"How are your lightsaber skills?" asked a Facebook friend in a recent post complete with the above picture. "We're looking for Jedi of all sorts at Google... with open roles in UI/UX Design, Account Management, and Marketing!"
Reader: I was unqualified for the positions.
By now we've all seen such fanciful descriptors attached to jobs that might involve little to no use of "The Force." Especially in the tech sector, but elsewhere too, creative job titles like "Database Ninja" and "Systems Guru" have proliferated since at least 2012, when the Wall Street Journal noted that 469 job listings included the term "Jedi."
The appeal is obvious. Difficult jobs to describe, positions with vague responsibilities, or perhaps novel occupations all get inscrutable but exciting titles. It's just good marketing. Per a quick search of some listings, one finds that the company Avenue Code is seeking a "Java Jedi," which the listing clarifies is a "Service Platform Sr. Software Engineer." Yelp's Eat 24 is after a "Sales Executive / Quota Slayer." That doesn't involve LARPing as you might expect. Instead, they write, "If you look at cold calling and challenging sales goals the way Chuck Norris looks at a room full of ninja assassins, then we want you."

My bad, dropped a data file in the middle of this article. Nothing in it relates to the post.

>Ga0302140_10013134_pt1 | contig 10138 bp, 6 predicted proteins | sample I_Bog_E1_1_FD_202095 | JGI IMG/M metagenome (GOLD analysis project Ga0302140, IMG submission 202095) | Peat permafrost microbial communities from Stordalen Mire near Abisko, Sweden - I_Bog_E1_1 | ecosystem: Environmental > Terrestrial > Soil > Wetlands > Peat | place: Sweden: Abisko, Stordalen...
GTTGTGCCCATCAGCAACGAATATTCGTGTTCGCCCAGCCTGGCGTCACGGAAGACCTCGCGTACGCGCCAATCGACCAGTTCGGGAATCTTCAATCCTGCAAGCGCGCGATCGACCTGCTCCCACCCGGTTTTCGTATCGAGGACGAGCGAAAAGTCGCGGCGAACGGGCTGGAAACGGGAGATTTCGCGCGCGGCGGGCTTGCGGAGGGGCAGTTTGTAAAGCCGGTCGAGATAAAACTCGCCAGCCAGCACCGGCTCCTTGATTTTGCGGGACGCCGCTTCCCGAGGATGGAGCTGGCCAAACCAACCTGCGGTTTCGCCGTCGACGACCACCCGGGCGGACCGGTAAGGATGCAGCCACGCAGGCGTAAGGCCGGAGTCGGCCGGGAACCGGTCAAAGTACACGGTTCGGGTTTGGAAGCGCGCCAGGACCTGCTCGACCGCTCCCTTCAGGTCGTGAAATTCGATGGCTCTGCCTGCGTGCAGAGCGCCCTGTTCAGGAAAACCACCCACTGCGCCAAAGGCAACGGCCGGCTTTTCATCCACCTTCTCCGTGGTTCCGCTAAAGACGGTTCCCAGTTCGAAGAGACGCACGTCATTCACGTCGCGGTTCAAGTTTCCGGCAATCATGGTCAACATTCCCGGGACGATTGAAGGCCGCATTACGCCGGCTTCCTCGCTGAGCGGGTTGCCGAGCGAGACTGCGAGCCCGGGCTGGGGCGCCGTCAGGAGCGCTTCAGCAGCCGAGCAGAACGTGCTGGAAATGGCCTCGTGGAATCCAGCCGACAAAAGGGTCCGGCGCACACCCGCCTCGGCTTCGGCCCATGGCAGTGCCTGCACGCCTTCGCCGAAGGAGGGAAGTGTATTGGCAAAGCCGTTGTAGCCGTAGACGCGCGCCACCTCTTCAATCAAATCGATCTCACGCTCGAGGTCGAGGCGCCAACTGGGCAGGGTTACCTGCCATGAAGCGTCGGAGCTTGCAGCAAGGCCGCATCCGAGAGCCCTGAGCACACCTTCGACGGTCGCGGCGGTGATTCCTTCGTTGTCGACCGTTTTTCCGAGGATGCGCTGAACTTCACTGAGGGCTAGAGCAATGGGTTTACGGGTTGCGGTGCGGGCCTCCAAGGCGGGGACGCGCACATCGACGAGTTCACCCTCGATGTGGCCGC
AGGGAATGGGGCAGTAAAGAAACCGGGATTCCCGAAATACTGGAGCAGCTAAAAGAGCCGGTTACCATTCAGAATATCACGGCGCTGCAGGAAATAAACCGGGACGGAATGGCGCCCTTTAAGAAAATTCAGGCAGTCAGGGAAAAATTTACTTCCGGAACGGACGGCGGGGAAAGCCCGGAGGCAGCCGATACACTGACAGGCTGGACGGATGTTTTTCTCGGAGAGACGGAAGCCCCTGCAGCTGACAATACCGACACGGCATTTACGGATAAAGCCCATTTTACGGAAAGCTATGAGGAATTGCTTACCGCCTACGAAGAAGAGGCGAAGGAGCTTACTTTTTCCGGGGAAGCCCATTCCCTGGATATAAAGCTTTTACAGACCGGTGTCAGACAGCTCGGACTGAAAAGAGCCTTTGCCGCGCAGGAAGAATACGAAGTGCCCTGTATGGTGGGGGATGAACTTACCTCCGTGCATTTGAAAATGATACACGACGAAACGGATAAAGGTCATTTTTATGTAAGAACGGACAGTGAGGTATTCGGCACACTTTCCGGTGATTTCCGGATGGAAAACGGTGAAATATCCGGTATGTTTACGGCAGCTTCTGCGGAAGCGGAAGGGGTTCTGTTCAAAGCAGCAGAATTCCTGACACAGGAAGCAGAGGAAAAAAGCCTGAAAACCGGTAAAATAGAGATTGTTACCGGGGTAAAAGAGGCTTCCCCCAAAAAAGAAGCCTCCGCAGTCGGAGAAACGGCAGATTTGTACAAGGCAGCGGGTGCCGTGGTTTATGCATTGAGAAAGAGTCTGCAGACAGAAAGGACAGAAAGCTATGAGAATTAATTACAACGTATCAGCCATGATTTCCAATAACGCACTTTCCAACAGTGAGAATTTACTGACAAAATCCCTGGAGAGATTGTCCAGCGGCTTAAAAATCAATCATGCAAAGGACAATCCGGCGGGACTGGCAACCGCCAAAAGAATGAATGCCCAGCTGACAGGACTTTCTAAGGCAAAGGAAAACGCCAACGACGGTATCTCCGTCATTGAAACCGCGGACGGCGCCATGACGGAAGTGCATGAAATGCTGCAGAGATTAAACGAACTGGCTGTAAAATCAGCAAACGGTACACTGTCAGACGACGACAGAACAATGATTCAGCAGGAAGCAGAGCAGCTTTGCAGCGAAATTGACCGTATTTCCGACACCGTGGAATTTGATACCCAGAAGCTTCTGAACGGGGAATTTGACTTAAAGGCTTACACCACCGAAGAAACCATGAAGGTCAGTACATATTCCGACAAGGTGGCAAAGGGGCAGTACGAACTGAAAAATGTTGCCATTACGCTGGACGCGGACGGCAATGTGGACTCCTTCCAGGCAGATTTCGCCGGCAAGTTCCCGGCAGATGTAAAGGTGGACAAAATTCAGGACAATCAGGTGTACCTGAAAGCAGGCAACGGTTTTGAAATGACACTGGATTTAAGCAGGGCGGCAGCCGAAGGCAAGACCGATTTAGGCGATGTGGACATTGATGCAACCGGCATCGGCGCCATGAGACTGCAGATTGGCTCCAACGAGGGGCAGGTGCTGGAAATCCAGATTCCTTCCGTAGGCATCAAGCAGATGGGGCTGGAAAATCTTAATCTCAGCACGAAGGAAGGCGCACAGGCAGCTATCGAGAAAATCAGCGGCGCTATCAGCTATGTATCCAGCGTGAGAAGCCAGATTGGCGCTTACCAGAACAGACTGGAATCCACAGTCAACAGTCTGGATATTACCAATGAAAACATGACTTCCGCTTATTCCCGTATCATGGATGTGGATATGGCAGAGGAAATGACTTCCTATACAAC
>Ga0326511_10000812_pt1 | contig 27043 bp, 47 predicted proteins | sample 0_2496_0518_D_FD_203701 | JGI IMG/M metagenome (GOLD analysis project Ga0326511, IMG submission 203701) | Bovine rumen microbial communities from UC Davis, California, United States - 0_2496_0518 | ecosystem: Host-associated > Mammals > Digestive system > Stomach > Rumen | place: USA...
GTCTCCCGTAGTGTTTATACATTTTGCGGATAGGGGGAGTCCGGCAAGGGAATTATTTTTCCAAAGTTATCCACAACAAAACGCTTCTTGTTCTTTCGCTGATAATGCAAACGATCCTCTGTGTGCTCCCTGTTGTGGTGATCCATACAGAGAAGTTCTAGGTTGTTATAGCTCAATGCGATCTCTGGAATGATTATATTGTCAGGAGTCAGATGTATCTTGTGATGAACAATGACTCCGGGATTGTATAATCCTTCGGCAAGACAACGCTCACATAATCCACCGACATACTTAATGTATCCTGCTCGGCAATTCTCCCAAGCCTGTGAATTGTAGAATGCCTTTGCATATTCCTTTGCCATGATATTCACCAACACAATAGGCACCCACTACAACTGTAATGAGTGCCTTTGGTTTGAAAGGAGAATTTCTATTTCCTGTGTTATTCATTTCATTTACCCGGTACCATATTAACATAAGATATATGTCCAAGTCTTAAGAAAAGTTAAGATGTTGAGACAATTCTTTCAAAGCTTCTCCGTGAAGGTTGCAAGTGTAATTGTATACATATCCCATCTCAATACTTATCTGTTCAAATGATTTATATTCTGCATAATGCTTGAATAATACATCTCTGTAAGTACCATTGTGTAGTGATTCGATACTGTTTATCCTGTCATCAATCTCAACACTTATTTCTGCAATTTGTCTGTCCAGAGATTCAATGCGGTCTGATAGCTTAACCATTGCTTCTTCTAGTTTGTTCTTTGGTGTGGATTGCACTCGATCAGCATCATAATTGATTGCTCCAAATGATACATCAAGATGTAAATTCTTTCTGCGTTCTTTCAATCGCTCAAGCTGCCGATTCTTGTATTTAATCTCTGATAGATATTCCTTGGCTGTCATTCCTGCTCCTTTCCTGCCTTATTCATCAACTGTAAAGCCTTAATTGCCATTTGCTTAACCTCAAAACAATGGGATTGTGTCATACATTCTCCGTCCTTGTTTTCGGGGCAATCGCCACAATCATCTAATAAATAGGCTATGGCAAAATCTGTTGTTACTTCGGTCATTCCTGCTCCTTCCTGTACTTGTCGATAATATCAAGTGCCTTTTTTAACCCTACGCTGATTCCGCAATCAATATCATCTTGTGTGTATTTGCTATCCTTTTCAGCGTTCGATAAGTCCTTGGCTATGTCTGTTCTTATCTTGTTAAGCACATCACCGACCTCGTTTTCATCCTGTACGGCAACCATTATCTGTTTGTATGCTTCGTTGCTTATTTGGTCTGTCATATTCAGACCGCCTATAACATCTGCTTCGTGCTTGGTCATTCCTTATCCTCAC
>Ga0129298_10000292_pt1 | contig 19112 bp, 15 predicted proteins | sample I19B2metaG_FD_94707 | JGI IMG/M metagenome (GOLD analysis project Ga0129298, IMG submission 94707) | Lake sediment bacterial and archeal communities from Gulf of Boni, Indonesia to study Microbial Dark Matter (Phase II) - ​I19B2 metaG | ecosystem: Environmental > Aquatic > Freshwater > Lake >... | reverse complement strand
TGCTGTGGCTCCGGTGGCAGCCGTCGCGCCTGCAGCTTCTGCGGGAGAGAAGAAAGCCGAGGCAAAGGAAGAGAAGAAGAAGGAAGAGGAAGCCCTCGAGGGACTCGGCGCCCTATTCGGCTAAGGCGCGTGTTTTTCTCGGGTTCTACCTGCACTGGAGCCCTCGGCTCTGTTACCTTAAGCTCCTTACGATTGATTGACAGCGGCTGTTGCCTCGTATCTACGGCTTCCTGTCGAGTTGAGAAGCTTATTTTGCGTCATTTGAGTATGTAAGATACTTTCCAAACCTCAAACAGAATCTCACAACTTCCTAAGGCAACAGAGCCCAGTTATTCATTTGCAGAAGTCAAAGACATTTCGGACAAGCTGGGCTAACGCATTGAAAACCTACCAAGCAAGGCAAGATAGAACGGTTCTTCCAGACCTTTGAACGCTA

Nelson, a San Francisco-based residential and commercial properties firm, wants an "Excel Wizard" in their Administrative Assistant/Office Manager. And, a la the Subway "Sandwich Artist," San Francisco's Crêpe la Vie has a current listing for a "Crepe Jedi" who will do kitchen help.
High profile positions often come with their own particularly ridiculous names, such as David "Shingy" Shing, AOL's so-called Digital Prophet, who is seemingly paid for his Delphic, schizophrenic ramblings. That position and others like it were recently lampooned on HBO's Silicon Valley when a character was appointed to be a software company's "Head Dreamer."
Of course, there's also been a backlash to such hiring tactics. "You are not a 'ninja' or a 'rock star.'" writes deals website Sosh. "You’re merely an exemplary software engineer." That listing is for a "Geek of All Trades." In the same vein, the job search company Indeed writes that "buzzword" job titles are on the decline. They speculate that the reason is simple. It's better to place the "wizard" or "Vulcan" descriptor in the listing itself rather than in the job title for the purposes of searchability.
After all, who is Googling any and all "evangelist" positions? If you are, may The Force be with you.